There’s nothing worse than sitting in a room full of people and feeling utterly alone.
When I was in my mid-20s, I had recently started attending a church after a move to a new city, and I was trying to get plugged into a community group of other believers. We met every Tuesday night at a carriage house that was just big enough to hold all 15 of us — curled up on the floor or crammed in on the couch.
There was no shortage of people or conversation about faith and our lives. However, every week, I left near tears, because I felt unseen, unheard and unknown.
The problem? I’m an introvert.
I would listen as people talked, rehearse in my mind what I wanted to say, and fail to butt into the fast-paced conversation to give my input. The small talk, loud guffawing, and easygoing nature of the time spent when not in group discussion also left me yearning for real connection. The large-group environment seemed to go against the very fiber of my being, and I felt out of place.
I’m a shy person, but the dynamic I was experiencing was deeper than a challenge to one personality trait. In a book about introverts, Susan Cain wrote:
Shyness is the fear of social disapproval or humiliation, while introversion is a preference for environments that are not overstimulating. Shyness is inherently painful; introversion is not.
The pain from my small group experience came, then, not from shyness or from being an introvert, but from feeling unseen. I wrote more about my experience with this in “I Am Not Invisible.”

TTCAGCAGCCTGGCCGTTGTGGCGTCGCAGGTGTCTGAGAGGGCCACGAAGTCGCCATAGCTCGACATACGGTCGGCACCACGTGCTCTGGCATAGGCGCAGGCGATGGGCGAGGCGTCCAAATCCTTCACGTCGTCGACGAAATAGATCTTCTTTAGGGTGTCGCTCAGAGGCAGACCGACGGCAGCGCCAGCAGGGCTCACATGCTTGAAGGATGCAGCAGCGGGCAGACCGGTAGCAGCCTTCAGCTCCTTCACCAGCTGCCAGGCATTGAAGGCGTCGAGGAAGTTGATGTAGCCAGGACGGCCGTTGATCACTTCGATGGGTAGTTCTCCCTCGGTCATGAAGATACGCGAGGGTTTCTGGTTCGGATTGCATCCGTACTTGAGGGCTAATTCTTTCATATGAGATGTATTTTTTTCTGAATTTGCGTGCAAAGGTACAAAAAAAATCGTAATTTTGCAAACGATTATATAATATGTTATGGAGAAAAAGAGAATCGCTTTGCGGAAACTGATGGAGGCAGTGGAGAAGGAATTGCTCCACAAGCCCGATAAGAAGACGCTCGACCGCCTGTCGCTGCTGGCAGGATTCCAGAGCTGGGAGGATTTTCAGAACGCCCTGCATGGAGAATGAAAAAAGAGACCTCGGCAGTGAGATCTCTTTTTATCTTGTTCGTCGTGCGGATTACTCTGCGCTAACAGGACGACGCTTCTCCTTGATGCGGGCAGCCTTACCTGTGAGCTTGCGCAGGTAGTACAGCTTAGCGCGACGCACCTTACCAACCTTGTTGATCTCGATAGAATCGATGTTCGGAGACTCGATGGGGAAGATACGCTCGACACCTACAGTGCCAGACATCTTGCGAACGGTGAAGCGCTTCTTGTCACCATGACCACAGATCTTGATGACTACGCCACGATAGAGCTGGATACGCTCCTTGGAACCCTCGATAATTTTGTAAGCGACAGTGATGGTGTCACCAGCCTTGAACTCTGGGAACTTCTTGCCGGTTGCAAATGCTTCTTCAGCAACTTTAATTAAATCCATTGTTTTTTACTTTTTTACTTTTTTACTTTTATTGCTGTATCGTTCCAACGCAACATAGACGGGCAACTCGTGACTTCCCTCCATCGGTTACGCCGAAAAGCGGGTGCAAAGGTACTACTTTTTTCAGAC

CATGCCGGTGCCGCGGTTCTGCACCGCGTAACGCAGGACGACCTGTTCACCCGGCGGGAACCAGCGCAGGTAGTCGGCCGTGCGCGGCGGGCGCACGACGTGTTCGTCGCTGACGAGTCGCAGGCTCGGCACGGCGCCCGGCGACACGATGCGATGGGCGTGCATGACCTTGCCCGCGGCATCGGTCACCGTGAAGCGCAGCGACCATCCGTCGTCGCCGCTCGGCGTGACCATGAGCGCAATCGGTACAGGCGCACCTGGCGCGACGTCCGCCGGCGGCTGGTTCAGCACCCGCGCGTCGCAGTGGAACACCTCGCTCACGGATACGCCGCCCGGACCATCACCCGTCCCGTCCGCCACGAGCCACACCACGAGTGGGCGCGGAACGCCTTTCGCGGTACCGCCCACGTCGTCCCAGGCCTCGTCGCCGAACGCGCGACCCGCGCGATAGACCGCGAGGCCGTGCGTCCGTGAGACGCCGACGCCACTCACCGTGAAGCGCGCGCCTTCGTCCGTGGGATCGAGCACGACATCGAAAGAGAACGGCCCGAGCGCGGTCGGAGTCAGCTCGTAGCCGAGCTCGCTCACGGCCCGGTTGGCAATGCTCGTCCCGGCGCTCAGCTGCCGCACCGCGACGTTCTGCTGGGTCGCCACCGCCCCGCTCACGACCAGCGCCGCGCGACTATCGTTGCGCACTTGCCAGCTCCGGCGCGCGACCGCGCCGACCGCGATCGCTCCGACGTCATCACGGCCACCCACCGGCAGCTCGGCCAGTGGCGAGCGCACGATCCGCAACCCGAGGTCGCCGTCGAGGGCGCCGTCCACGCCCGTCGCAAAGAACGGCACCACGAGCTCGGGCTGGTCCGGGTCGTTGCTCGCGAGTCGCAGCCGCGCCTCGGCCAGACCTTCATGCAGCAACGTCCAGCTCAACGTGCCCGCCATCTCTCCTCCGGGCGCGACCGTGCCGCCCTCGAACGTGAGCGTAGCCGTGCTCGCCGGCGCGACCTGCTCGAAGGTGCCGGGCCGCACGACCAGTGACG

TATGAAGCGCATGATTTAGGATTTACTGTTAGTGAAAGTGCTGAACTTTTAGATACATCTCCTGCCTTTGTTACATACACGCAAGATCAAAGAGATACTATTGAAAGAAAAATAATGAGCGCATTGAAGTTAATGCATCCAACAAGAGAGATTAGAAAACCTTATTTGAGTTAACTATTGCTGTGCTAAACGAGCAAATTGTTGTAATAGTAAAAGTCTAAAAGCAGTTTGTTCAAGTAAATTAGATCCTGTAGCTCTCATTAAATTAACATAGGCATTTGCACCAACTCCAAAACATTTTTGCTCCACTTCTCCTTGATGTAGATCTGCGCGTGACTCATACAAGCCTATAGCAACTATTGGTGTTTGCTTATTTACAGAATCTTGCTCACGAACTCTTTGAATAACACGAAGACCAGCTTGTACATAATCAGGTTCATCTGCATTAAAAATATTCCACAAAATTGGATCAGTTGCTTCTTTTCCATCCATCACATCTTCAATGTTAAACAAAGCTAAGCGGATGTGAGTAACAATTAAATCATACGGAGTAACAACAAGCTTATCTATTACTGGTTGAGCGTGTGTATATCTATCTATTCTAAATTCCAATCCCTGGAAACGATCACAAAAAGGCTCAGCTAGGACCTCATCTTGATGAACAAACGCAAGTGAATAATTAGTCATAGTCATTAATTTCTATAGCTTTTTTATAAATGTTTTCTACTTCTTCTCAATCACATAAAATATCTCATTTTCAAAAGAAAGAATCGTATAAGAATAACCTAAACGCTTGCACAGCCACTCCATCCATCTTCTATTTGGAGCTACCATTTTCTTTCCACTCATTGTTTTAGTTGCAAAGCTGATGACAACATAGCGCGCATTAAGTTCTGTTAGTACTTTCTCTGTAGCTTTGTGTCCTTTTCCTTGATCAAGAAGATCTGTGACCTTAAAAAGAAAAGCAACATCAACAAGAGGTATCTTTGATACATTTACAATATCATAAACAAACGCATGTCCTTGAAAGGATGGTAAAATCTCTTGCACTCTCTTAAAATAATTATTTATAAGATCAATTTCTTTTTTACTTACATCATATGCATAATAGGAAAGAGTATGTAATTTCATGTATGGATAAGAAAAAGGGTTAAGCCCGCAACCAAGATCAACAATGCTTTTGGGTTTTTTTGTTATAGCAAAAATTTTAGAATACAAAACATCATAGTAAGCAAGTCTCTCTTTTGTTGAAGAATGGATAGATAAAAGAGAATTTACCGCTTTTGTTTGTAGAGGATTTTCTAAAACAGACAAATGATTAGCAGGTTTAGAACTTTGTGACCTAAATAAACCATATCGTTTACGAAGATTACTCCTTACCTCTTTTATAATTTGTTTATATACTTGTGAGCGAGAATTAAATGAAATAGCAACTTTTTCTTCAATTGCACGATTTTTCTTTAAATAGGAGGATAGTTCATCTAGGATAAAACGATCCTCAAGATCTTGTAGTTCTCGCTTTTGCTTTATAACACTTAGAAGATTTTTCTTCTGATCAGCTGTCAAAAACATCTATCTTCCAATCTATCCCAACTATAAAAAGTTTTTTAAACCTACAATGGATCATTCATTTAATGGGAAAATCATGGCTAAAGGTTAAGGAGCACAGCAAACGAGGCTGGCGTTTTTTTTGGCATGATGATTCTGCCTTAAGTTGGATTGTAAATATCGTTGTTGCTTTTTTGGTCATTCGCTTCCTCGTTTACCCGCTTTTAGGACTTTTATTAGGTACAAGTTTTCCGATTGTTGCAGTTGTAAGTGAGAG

I did end up finding connection and relationships with people in my community group, but it didn’t happen on Tuesday nights. Over time, my friends did several things to help me feel seen and loved. Here are a few tips to love your introvert friends well:
1. Ask meaningful questions, and remember the answers. While talking about the weather is perfectly fine, I feel heard and cared for when someone asks me something specific about my life or shares something specific about herself. This is the biggest catalyst for a relationship, because it gives us something to talk about next time we see each other.
2. Pursue one-on-one time instead of group interactions. Sitting down for coffee is like water (and caffeine) to an introvert’s parched soul. When someone puts forth the effort to spend time with me, I feel valued, and my attention and energy is fully engaged with that person, instead of spread too thin among many people.
3. Value each other’s unique personalities. Some of my closest friends are the extrovert-iest extroverts you’ll ever meet (that is if you don’t already know them; they seem to know everyone!) They appreciate that I recharge with a quiet evening by myself with a book, and I am glad that they have plenty of social events to energize them. Our differences don’t have to keep us from connecting.
4. Find opportunities to sacrifice. Jesus explains how we should love each other in John 15:12-13, “This is my commandment, that you love one another as I have loved you. Greater love has no one than this, that someone lay down his life for his friends.” Sometimes introverts have a harder time asking for help or voicing their needs, so, as a friend, it can be difficult to know how to make sacrifices that would bless them. But by carefully listening to your friend, you can identify specific needs and offer support that will make your friend feel seen and loved.
An irony of introverts is that we like to be alone, but we don’t like to feel alone. I don’t think anyone does. By reaching out to the introverts you know, you not only gain friends, but also a deeper understanding of God and how he pursues us.
Kirsten Lamb is a writer and editor in Denver. She enjoys good food, reading memoirs, ’80s music, and basking in the quiet. She blogs about faith, parenting, and natural living at naturallyconfusedmom.com.